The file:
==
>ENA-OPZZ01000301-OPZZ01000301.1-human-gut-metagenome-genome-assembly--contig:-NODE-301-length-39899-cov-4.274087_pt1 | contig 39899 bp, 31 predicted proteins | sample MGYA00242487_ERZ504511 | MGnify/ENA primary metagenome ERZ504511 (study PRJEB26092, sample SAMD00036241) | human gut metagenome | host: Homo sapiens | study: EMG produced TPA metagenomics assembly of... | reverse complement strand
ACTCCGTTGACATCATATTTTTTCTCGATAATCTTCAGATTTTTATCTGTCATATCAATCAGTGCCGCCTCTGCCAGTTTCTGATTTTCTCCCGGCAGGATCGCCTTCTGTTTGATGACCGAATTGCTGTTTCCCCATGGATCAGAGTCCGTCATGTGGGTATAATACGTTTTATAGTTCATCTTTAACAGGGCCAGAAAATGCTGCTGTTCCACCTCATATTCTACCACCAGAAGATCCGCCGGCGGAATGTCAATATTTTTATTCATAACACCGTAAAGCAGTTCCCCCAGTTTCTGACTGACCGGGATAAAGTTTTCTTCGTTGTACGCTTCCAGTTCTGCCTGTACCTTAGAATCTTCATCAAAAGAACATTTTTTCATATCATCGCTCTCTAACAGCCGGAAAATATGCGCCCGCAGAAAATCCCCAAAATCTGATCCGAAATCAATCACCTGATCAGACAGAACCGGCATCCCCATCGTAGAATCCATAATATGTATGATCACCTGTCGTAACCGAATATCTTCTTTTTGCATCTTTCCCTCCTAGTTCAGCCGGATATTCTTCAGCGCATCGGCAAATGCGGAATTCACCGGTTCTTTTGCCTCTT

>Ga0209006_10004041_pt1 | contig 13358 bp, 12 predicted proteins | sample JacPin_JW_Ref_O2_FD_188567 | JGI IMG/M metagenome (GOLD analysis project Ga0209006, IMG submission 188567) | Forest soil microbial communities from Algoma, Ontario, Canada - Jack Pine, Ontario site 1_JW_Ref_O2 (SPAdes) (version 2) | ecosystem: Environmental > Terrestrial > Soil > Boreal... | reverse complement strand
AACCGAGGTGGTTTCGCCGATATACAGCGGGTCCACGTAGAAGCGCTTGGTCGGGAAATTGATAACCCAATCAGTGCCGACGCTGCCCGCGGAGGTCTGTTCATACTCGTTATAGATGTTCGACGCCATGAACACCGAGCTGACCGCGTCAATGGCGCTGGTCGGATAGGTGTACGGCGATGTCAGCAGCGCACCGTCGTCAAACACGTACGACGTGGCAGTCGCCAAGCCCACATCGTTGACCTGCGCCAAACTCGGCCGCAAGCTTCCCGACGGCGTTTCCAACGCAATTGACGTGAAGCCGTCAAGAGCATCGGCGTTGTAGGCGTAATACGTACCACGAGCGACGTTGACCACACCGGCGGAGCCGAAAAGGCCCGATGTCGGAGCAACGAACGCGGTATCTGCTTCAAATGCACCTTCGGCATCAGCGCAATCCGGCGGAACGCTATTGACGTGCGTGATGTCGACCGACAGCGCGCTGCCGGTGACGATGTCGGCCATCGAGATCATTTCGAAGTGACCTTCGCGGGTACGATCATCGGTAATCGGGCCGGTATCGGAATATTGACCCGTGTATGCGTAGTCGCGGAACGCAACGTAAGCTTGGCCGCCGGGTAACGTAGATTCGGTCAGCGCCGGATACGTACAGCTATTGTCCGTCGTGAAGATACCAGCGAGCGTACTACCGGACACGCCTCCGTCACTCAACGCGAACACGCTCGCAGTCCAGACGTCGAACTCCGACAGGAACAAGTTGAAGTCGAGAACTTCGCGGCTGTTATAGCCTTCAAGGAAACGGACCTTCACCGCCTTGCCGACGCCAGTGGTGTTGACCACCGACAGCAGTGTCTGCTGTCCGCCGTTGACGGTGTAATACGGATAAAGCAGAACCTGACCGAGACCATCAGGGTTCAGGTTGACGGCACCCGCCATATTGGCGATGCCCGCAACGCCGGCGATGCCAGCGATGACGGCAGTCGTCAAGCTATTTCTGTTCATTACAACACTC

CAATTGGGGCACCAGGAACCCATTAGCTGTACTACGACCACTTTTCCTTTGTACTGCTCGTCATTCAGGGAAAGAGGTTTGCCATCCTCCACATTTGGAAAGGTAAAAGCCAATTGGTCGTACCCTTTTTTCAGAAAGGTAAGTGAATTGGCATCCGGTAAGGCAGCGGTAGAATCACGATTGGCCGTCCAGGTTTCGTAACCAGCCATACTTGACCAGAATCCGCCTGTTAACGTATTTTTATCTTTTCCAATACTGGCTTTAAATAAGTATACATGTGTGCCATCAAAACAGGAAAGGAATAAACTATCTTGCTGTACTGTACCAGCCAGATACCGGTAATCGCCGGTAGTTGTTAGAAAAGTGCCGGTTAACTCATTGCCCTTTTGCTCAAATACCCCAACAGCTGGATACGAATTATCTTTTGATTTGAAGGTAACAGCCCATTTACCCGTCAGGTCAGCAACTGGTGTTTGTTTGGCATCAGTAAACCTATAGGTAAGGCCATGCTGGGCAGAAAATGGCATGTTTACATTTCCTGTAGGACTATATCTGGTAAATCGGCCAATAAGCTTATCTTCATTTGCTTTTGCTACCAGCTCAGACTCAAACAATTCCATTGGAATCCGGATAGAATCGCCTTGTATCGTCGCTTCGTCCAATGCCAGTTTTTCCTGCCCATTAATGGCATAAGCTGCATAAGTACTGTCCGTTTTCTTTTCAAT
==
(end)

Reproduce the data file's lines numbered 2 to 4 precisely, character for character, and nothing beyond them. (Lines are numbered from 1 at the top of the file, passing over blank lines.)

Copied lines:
ACTCCGTTGACATCATATTTTTTCTCGATAATCTTCAGATTTTTATCTGTCATATCAATCAGTGCCGCCTCTGCCAGTTTCTGATTTTCTCCCGGCAGGATCGCCTTCTGTTTGATGACCGAATTGCTGTTTCCCCATGGATCAGAGTCCGTCATGTGGGTATAATACGTTTTATAGTTCATCTTTAACAGGGCCAGAAAATGCTGCTGTTCCACCTCATATTCTACCACCAGAAGATCCGCCGGCGGAATGTCAATATTTTTATTCATAACACCGTAAAGCAGTTCCCCCAGTTTCTGACTGACCGGGATAAAGTTTTCTTCGTTGTACGCTTCCAGTTCTGCCTGTACCTTAGAATCTTCATCAAAAGAACATTTTTTCATATCATCGCTCTCTAACAGCCGGAAAATATGCGCCCGCAGAAAATCCCCAAAATCTGATCCGAAATCAATCACCTGATCAGACAGAACCGGCATCCCCATCGTAGAATCCATAATATGTATGATCACCTGTCGTAACCGAATATCTTCTTTTTGCATCTTTCCCTCCTAGTTCAGCCGGATATTCTTCAGCGCATCGGCAAATGCGGAATTCACCGGTTCTTTTGCCTCTT

>Ga0209006_10004041_pt1 | contig 13358 bp, 12 predicted proteins | sample JacPin_JW_Ref_O2_FD_188567 | JGI IMG/M metagenome (GOLD analysis project Ga0209006, IMG submission 188567) | Forest soil microbial communities from Algoma, Ontario, Canada - Jack Pine, Ontario site 1_JW_Ref_O2 (SPAdes) (version 2) | ecosystem: Environmental > Terrestrial > Soil > Boreal... | reverse complement strand
AACCGAGGTGGTTTCGCCGATATACAGCGGGTCCACGTAGAAGCGCTTGGTCGGGAAATTGATAACCCAATCAGTGCCGACGCTGCCCGCGGAGGTCTGTTCATACTCGTTATAGATGTTCGACGCCATGAACACCGAGCTGACCGCGTCAATGGCGCTGGTCGGATAGGTGTACGGCGATGTCAGCAGCGCACCGTCGTCAAACACGTACGACGTGGCAGTCGCCAAGCCCACATCGTTGACCTGCGCCAAACTCGGCCGCAAGCTTCCCGACGGCGTTTCCAACGCAATTGACGTGAAGCCGTCAAGAGCATCGGCGTTGTAGGCGTAATACGTACCACGAGCGACGTTGACCACACCGGCGGAGCCGAAAAGGCCCGATGTCGGAGCAACGAACGCGGTATCTGCTTCAAATGCACCTTCGGCATCAGCGCAATCCGGCGGAACGCTATTGACGTGCGTGATGTCGACCGACAGCGCGCTGCCGGTGACGATGTCGGCCATCGAGATCATTTCGAAGTGACCTTCGCGGGTACGATCATCGGTAATCGGGCCGGTATCGGAATATTGACCCGTGTATGCGTAGTCGCGGAACGCAACGTAAGCTTGGCCGCCGGGTAACGTAGATTCGGTCAGCGCCGGATACGTACAGCTATTGTCCGTCGTGAAGATACCAGCGAGCGTACTACCGGACACGCCTCCGTCACTCAACGCGAACACGCTCGCAGTCCAGACGTCGAACTCCGACAGGAACAAGTTGAAGTCGAGAACTTCGCGGCTGTTATAGCCTTCAAGGAAACGGACCTTCACCGCCTTGCCGACGCCAGTGGTGTTGACCACCGACAGCAGTGTCTGCTGTCCGCCGTTGACGGTGTAATACGGATAAAGCAGAACCTGACCGAGACCATCAGGGTTCAGGTTGACGGCACCCGCCATATTGGCGATGCCCGCAACGCCGGCGATGCCAGCGATGACGGCAGTCGTCAAGCTATTTCTGTTCATTACAACACTC